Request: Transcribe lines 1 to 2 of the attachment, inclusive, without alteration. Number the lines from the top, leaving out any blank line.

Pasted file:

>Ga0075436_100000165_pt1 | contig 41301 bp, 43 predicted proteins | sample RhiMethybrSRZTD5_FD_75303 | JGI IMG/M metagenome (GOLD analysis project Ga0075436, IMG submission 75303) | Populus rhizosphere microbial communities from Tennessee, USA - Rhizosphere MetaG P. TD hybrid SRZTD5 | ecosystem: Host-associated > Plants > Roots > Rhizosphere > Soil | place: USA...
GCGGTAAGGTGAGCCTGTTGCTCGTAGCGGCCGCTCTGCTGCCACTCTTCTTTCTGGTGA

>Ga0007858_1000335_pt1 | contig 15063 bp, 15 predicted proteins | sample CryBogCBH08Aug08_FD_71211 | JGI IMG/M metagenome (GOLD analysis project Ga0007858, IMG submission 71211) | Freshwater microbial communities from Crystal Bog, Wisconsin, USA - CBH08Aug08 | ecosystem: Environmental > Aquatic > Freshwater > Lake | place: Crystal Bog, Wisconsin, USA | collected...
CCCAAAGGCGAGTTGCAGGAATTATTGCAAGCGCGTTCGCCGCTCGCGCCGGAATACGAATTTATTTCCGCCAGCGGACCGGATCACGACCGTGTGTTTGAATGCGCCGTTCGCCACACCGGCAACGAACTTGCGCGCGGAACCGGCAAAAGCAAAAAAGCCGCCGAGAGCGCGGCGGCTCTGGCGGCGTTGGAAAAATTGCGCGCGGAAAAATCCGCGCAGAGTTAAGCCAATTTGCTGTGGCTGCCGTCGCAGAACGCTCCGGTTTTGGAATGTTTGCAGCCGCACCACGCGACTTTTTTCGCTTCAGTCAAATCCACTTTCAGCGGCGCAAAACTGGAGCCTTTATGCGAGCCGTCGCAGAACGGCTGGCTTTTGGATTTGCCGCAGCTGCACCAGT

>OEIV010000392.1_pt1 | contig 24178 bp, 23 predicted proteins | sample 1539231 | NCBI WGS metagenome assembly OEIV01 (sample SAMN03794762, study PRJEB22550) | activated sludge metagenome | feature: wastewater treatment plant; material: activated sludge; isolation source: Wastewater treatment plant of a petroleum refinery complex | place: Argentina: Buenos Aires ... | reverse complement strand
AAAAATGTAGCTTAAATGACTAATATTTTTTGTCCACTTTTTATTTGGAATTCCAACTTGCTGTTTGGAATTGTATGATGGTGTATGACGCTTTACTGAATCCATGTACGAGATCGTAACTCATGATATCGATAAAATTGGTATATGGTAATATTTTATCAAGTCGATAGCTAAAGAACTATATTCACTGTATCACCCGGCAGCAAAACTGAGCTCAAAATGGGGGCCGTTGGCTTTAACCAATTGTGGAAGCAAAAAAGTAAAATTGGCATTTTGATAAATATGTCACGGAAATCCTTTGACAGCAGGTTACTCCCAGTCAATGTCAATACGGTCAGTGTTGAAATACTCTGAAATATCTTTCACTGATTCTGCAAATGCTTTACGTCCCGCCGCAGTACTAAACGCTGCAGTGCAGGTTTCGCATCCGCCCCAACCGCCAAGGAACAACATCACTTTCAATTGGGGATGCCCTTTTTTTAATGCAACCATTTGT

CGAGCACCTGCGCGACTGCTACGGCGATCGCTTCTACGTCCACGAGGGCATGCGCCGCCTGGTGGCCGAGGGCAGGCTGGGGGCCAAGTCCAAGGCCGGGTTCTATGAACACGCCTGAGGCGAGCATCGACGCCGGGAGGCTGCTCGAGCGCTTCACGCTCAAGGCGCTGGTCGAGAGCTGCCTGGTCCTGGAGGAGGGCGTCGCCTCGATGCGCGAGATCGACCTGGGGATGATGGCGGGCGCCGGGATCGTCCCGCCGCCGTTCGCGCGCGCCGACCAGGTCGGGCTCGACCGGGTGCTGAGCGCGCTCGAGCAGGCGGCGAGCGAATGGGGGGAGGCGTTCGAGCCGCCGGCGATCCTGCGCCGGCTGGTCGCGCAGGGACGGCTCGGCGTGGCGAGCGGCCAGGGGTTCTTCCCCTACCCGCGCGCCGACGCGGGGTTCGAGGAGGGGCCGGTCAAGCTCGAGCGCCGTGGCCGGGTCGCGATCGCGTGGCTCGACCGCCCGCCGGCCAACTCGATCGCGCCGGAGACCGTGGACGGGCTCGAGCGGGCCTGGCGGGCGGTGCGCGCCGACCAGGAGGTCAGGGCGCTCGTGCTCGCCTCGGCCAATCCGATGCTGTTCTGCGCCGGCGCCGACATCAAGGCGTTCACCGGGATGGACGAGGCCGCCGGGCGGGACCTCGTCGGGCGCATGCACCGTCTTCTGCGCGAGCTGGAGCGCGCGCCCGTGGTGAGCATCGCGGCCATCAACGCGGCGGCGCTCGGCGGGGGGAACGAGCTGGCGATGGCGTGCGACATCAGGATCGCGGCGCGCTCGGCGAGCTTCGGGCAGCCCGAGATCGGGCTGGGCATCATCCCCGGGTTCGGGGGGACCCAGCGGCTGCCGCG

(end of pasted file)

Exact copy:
>Ga0075436_100000165_pt1 | contig 41301 bp, 43 predicted proteins | sample RhiMethybrSRZTD5_FD_75303 | JGI IMG/M metagenome (GOLD analysis project Ga0075436, IMG submission 75303) | Populus rhizosphere microbial communities from Tennessee, USA - Rhizosphere MetaG P. TD hybrid SRZTD5 | ecosystem: Host-associated > Plants > Roots > Rhizosphere > Soil | place: USA...
GCGGTAAGGTGAGCCTGTTGCTCGTAGCGGCCGCTCTGCTGCCACTCTTCTTTCTGGTGA